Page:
Demise of the Bank of the United StatesEdit

Censure was the "last hurrah" of the Pro-Bank defenders and soon a reaction set in. Business leaders in American financial centers became convinced that Biddle's war on Jackson was more destructive than Jackson's war on the Bank.[236][237][238] Biddle finally resumed his pre-contraction policies and by the close of 1834,[239] all recharter efforts were abandoned as a lost cause.[6] The national economy following the withdrawal of the remaining funds from the Bank was booming and the federal government through duty revenues and sale of public lands was able to pay all bills. On January 1, 1835, Jackson paid off the entire national debt, the only time in U.S. history that has been accomplished.[240] The objective had been reached in part through Jackson's reforms aimed at eliminating the misuse of funds, and through the veto of legislation he deemed extravagant.[241] In December 1835, Polk defeated Bell and was elected Speaker of the House.[242]

On January 30, 1835, what is believed to be the first attempt to kill a sitting President of the United States occurred just outside the United States Capitol. When Jackson was leaving through the East Portico after the funeral of South Carolina Representative Warren R. Davis, Richard Lawrence, an unemployed house painter from England, tried to shoot Jackson with two pistols, both of which misfired.[243] Jackson attacked Lawrence with his cane, and Lawrence was restrained and disarmed.[244] Lawrence offered a variety of explanations for the shooting. He blamed Jackson for the loss of his job. He claimed that with the President dead, "money would be more plenty," (a reference to Jackson's struggle with the Bank) and that he "could not rise until the President fell." Finally, Lawrence told his interrogators that he was a deposed English king—specifically, Richard III, dead since 1485—and that Jackson was his clerk.[245] He was deemed insane and was institutionalized.[246] Jackson initially suspected that a number of his political enemies might have orchestrated the attempt on his life. His suspicions were never proven.[247]

In January 1837, Benton introduced a resolution to expunge Jackson's censure from the Senate record. It began nearly 13 consecutive hours of debate. Finally, a vote was taken, and it was decided 25-19 to expunge the censure. Thereafter, the Secretary of the Senate retrieved the original manuscript journal of the Senate and opened it to March 28, 1834, the day that the censure was applied. He drew black lines through the text recording the censure and beside it wrote: "Expunged by order of the Senate, this 16th day of January, 1837." Jackson proceeded to host a large dinner for the "expungers."[248]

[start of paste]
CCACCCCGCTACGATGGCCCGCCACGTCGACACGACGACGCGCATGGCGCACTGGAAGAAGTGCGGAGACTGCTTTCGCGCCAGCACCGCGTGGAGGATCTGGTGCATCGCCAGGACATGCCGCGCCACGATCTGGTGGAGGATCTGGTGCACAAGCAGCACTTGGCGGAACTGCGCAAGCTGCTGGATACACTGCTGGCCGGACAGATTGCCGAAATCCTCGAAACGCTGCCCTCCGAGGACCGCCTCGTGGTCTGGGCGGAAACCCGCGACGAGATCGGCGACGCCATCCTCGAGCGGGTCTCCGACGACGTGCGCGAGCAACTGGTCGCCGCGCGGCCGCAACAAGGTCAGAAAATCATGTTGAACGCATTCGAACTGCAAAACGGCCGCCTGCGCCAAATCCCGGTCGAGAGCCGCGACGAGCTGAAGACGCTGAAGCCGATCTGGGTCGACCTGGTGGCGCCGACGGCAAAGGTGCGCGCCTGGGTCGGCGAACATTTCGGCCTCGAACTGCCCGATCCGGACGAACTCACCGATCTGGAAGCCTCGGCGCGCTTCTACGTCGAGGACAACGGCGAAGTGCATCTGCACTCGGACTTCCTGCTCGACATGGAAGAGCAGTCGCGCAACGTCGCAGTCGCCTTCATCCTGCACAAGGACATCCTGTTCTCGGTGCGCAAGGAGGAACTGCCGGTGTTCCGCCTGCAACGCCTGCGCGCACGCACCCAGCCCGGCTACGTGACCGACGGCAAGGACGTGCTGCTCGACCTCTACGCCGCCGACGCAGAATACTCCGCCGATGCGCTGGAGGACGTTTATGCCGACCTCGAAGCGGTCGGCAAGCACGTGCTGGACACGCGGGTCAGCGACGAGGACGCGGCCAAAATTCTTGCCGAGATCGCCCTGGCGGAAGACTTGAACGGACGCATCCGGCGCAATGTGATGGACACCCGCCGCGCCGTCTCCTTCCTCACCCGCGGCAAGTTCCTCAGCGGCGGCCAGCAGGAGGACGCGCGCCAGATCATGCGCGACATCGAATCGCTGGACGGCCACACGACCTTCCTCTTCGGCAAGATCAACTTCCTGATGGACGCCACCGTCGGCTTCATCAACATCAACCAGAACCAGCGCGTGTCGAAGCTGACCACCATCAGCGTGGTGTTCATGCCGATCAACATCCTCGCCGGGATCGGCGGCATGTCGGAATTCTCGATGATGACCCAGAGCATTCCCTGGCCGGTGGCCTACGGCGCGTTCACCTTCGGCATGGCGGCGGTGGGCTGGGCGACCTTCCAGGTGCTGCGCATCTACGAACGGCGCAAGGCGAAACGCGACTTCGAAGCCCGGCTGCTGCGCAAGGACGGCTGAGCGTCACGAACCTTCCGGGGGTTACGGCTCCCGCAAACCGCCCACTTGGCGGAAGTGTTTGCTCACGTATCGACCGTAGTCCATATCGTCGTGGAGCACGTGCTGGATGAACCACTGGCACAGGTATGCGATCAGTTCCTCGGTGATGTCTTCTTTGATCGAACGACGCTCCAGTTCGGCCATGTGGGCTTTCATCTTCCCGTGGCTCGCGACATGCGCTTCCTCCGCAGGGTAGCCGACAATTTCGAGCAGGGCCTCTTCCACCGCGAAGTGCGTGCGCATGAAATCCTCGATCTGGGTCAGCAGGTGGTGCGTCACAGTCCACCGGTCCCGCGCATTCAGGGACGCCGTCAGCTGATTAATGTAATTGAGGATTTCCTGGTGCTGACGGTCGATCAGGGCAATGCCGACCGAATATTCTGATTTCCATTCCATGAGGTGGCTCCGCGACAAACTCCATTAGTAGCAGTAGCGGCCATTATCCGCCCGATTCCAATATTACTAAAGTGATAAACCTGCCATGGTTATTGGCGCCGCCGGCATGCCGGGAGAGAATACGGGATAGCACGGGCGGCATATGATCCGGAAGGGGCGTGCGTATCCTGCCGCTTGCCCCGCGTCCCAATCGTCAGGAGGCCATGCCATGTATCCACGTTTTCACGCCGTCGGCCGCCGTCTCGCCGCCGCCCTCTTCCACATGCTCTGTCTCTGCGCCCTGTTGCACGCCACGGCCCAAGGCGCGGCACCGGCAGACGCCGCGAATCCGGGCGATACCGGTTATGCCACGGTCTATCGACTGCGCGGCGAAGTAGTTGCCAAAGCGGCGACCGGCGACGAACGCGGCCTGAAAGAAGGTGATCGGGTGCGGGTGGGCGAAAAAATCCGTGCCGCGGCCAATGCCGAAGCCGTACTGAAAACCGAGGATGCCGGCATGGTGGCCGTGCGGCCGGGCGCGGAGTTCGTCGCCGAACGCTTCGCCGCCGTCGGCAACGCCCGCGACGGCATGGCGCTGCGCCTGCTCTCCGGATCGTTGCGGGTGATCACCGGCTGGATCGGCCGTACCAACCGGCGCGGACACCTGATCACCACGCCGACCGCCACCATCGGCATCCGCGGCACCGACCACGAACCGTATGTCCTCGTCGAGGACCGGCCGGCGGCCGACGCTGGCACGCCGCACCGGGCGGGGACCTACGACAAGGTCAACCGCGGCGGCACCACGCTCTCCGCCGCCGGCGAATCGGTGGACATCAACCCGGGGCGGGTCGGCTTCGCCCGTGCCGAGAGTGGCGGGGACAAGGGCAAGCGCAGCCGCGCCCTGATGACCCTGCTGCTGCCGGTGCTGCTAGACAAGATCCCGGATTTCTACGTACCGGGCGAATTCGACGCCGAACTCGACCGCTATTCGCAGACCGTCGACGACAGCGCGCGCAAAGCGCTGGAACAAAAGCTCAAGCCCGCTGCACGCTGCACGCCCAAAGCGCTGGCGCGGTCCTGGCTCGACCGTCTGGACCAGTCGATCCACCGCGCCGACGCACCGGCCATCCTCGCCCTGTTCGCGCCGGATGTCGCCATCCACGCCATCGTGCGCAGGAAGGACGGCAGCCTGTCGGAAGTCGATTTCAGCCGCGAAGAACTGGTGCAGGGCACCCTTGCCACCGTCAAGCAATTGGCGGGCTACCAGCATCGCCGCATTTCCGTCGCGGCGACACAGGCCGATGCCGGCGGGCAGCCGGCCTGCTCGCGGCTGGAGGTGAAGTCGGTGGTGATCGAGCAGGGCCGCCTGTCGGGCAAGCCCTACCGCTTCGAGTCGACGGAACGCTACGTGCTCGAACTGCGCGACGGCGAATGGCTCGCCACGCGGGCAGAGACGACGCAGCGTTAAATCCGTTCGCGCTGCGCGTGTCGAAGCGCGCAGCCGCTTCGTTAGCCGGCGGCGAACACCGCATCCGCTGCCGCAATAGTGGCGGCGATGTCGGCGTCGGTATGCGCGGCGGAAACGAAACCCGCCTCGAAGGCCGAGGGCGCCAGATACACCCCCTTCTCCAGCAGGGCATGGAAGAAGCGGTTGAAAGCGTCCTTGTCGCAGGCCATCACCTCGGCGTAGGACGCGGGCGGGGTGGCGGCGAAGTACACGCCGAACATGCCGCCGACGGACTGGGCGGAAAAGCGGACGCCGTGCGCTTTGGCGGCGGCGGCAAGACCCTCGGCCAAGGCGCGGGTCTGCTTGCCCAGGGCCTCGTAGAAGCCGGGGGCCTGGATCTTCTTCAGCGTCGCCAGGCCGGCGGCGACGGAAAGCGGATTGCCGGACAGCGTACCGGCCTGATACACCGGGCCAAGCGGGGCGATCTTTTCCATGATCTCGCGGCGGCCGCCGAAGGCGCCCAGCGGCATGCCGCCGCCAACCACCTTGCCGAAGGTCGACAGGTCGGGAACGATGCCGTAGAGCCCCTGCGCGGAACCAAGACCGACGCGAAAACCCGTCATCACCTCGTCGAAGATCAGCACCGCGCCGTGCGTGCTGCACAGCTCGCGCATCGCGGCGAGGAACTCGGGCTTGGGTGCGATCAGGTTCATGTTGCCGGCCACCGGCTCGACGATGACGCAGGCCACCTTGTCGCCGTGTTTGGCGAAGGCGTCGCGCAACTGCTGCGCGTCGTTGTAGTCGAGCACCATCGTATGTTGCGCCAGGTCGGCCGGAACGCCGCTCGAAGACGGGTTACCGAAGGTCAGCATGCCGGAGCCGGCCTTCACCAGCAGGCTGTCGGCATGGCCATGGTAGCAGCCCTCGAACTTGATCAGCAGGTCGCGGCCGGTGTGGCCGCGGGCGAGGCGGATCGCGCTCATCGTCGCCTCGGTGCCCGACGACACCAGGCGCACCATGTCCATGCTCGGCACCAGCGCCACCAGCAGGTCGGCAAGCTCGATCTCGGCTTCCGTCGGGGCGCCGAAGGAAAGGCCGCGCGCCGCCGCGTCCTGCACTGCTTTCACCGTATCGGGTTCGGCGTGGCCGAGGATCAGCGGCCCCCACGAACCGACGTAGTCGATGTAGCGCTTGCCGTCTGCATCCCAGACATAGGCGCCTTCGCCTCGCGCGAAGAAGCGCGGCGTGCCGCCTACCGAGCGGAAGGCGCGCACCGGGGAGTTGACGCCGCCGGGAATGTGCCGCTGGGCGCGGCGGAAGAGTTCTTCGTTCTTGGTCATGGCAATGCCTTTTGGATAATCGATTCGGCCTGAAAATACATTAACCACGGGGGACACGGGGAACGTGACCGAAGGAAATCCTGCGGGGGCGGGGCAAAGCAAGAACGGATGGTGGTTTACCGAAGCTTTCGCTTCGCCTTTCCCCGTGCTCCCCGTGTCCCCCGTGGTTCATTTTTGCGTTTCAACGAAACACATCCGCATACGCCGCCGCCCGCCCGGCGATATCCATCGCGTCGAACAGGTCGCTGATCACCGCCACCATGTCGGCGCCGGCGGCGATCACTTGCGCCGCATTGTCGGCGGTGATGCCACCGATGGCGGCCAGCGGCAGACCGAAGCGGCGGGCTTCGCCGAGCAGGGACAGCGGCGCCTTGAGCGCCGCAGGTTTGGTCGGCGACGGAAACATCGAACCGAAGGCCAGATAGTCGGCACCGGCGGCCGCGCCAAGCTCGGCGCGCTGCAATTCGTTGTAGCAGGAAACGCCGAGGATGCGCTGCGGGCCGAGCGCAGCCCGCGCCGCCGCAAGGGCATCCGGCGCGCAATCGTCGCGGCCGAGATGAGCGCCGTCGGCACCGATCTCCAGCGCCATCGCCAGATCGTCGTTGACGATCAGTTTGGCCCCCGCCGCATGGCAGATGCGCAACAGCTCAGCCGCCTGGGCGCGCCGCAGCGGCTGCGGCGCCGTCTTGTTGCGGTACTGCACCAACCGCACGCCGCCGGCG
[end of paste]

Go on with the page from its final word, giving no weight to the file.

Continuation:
In February 1836, the Bank became a private corporation under Pennsylvania commonwealth law. This took place just weeks before the expiration of the Bank's charter. Biddle had orchestrated the maneuver in a desperate effort to keep the institution alive rather than allow it to dissolve.[249] This managed to keep the Philadelphia branch operating at a price of nearly $6 million. In trying to keep the Bank alive, Biddle borrowed large sums of money from Europe and attempted to make money off the cotton market. Cotton prices eventually collapsed because of the depression, making this business unprofitable. In 1839, Biddle submitted his resignation as Director of the B.U.S. He was subsequently sued for nearly $25 million and acquitted on charges of criminal conspiracy.[250] The Bank suspended payment in 1839.[251] After an investigation exposed massive fraud in its operations, the Bank officially shut its doors on April 4, 1841.[252]

Panic of 1837Edit

In spite of economic success following Jackson's vetoes and war against the Bank, reckless speculation in land and railroads eventually caused the Panic of 1837. Jackson's war against the Bank is sometimes cited as a factor in the panic, for it caused western banks to relax their lending standards. Two other Jacksonian acts in 1836 contributed to the Panic of 1837: the Specie Circular, which mandated western lands only be purchased by money backed by gold and silver, and the Deposit and Distribution Act, which transferred federal monies from eastern to western state banks and in turn led to a speculation frenzy. Finally, there was a downturn in Great Britain's economy as well. As a result, the U.S. economy went into a depression, banks became insolvent, the national debt (previously paid off) increased, business failures rose, cotton prices dropped, and unemployment increased.[253]

NotesEdit

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  2. ^ a b Dangerfield 1965, p. 98.
  3. ^ Hofstadter 1948, p. 57.
  4. ^ a b Schlesinger 1953, pp. 79-80.
  5. ^ a b c Wilentz 2006, pp. 396-397.
  6. ^ a b c Wilentz 2006, p. 401.
  7. ^ Wilentz 2006, p. 203.
  8. ^ Wilentz 2006, pp. 203-204.
  9. ^ Van Deusen 1959, p. 64.
  10. ^ a b Remini 1981, p. 27.
  11. ^ Wilentz 2006, p. 181.
  12. ^ Meacham 2008, p. 46.
  13. ^ Schlesinger 1953, p. 18.
  14. ^ Wilentz 2005, p. 35.
  15. ^ Hammond 1956, p. 10.